Let the Rivers Speak
This article explores deep underlying assumptions about relationships between people and the planet, and how these translate into very different ways of relating to waterways in Aotearoa New Zealand. In te ao Mäori – ancestral Mäori ways of living – rivers and lakes are the tears of Ranginui, the sky father, mourning his separation from Papatüänuku, the earth mother, and people are their descendants, joined in complex whakapapa that link all forms of life together. In modern ways of thinking,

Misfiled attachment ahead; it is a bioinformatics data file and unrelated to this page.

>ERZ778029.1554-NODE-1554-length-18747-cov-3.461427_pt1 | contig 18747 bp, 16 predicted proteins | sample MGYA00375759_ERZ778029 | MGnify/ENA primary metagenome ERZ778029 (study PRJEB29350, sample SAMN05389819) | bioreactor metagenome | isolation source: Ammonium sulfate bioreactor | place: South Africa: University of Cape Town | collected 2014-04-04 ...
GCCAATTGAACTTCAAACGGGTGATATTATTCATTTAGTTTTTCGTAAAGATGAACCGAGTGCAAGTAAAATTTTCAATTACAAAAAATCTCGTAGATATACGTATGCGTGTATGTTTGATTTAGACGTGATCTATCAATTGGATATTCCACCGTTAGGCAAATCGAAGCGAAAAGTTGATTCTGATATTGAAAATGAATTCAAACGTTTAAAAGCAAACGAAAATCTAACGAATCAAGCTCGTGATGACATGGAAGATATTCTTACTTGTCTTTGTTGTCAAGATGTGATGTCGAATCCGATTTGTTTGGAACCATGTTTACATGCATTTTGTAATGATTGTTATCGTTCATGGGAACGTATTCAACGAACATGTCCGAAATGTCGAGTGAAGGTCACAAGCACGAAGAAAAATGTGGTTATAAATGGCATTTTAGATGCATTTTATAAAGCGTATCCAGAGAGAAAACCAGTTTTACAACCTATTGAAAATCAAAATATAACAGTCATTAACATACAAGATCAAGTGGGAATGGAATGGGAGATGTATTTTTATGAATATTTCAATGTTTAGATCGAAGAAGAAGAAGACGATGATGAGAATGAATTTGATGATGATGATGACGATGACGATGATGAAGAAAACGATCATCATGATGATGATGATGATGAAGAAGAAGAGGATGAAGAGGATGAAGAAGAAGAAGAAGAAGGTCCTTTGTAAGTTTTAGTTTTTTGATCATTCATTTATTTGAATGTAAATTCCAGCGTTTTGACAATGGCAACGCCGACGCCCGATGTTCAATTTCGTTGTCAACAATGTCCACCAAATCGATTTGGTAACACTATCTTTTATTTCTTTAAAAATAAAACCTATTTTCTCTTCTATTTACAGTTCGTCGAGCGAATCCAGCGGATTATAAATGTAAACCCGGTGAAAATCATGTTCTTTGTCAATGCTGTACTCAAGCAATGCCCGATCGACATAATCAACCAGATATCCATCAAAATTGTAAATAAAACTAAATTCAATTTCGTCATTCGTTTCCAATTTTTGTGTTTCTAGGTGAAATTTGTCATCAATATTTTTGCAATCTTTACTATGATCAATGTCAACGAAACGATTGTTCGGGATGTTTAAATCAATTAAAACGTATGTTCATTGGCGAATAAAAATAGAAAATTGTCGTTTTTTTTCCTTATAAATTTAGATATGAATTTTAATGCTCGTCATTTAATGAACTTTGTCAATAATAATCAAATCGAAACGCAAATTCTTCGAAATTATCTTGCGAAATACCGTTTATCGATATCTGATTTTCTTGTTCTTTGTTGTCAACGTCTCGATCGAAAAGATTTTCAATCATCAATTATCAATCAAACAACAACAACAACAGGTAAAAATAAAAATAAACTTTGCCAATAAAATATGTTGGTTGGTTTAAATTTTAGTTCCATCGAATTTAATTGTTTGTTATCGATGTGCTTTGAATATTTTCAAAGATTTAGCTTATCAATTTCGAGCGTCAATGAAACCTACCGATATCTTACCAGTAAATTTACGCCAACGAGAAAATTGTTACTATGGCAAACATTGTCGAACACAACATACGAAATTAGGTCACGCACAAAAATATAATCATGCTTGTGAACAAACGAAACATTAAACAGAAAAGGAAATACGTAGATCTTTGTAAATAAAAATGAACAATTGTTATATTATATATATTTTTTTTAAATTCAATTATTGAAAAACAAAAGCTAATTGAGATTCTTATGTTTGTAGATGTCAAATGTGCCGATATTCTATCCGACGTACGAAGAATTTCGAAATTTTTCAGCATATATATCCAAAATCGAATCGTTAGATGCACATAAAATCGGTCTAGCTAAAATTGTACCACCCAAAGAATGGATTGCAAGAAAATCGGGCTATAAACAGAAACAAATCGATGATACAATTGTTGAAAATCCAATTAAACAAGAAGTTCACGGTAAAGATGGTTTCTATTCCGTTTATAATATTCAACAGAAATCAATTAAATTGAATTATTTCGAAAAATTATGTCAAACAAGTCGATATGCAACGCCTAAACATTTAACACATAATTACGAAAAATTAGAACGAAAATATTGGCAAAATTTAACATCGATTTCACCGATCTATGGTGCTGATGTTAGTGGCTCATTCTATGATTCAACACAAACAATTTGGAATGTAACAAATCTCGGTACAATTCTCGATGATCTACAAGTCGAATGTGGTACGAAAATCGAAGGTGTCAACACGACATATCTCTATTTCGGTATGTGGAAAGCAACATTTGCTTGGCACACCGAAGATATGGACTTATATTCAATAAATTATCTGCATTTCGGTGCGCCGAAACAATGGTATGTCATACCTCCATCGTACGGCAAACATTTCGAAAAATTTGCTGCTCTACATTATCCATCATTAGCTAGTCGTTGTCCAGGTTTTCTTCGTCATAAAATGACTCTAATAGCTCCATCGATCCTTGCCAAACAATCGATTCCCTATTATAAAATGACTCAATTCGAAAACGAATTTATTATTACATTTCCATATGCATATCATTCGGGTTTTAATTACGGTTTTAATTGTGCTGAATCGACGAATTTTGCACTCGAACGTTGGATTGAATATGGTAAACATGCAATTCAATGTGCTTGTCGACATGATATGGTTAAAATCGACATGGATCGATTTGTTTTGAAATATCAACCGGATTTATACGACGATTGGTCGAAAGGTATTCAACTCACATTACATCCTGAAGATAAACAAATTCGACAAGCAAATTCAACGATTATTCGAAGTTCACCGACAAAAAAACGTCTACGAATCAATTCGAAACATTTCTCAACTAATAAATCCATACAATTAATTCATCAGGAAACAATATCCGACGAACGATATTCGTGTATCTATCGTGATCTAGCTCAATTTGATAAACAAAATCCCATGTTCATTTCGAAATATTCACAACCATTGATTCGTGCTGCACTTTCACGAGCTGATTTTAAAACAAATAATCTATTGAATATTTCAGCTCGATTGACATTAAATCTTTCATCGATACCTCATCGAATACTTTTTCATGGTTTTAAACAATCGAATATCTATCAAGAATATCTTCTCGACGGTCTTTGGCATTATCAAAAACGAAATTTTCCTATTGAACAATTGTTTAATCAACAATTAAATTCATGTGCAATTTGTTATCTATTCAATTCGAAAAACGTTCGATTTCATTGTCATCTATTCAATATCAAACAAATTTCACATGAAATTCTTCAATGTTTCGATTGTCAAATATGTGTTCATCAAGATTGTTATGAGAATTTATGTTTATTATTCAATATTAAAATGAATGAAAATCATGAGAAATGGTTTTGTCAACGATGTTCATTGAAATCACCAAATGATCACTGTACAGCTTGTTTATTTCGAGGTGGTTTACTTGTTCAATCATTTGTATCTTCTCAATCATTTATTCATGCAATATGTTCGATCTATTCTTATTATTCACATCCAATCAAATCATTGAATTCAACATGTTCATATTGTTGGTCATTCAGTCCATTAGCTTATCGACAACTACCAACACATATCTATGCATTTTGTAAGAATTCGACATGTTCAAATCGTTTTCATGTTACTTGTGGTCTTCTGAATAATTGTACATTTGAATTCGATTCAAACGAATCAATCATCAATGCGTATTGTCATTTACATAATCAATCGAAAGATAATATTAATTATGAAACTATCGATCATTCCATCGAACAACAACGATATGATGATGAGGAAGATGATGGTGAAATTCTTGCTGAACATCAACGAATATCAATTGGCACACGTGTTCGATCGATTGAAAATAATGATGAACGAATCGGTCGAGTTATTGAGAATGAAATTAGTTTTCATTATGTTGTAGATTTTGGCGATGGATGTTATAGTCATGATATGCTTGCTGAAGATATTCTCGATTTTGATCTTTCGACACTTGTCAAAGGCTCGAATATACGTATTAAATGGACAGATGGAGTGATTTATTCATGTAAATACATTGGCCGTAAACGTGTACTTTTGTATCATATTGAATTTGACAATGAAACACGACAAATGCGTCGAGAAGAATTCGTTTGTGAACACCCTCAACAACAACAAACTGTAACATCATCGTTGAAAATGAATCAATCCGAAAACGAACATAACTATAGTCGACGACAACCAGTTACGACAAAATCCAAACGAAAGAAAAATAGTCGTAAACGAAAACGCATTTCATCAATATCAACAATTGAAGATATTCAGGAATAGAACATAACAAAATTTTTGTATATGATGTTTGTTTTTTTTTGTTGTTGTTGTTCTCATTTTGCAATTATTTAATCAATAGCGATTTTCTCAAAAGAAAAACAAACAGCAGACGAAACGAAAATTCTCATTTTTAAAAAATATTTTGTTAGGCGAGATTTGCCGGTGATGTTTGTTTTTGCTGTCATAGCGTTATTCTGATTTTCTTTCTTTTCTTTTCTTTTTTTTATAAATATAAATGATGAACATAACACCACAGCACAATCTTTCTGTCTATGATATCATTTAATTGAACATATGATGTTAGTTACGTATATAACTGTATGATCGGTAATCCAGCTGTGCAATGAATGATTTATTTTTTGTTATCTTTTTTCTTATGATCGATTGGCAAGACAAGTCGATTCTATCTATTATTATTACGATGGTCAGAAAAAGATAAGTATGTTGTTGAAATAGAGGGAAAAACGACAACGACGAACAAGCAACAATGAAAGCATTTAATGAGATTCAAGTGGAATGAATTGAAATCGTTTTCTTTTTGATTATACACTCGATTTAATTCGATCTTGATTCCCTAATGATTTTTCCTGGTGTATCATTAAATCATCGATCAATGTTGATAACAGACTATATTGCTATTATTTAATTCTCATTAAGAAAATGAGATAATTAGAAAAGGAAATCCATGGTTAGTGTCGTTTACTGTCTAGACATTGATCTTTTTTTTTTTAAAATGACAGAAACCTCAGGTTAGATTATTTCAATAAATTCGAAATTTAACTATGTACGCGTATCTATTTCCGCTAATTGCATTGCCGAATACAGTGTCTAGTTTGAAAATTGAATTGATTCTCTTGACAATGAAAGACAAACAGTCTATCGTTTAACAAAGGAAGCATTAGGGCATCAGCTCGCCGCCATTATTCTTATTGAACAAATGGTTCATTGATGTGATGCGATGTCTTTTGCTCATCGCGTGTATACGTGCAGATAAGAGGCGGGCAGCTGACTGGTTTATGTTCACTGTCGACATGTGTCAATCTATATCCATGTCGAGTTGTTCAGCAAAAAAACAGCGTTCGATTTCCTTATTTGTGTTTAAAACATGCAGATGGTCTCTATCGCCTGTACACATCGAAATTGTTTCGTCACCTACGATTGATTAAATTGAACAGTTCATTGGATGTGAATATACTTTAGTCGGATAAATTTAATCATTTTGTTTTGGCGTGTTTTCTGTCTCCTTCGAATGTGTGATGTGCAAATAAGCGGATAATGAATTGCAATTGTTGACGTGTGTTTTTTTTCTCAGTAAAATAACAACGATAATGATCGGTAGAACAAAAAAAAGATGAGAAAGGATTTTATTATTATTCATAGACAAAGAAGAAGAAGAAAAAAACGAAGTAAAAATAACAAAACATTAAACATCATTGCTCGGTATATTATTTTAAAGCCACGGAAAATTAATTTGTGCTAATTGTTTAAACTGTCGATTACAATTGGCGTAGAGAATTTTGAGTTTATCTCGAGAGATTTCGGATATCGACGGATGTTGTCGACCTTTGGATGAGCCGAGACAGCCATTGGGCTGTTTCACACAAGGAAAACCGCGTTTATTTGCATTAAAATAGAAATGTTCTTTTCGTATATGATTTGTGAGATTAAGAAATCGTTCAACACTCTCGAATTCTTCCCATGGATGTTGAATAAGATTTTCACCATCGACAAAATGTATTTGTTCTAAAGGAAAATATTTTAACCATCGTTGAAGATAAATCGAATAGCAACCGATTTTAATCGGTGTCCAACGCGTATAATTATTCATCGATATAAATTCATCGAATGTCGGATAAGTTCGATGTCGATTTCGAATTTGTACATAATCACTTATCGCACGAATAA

... ways of thinking, on the other hand, ideas such as private property, resource management and ecosystem services can be traced back to the Genesis story of God's gift of 'dominion' to Adam and Eve over fish, birds, plants and the earth itself, including waterways, in which all other life forms are created for human purposes. In successive Waitangi Tribunal claims, iwi have disputed these assumptions in relation to fisheries, tribal lands and rivers, and, in worldleading legislation, the Whanganui River has been declared a legal person with its own rights. In this article, the authors discuss different ways in which the rights of rivers as rivers might be understood in scientific terms, investigating the 'geomorphic rights' of the Whanganui River, for instance, and how rivers as living communities of land, water, plants, animals and people might be understood through 'river ethnography', an approach that aligns a wide range of natural and social sciences with mätauranga taiao – ancestral knowledge of other living systems. They also consider how current policy discussions might be informed by such framings, so that river communities across Aotearoa New Zealand may be restored to a state of ora – life, health, abundance and prosperity.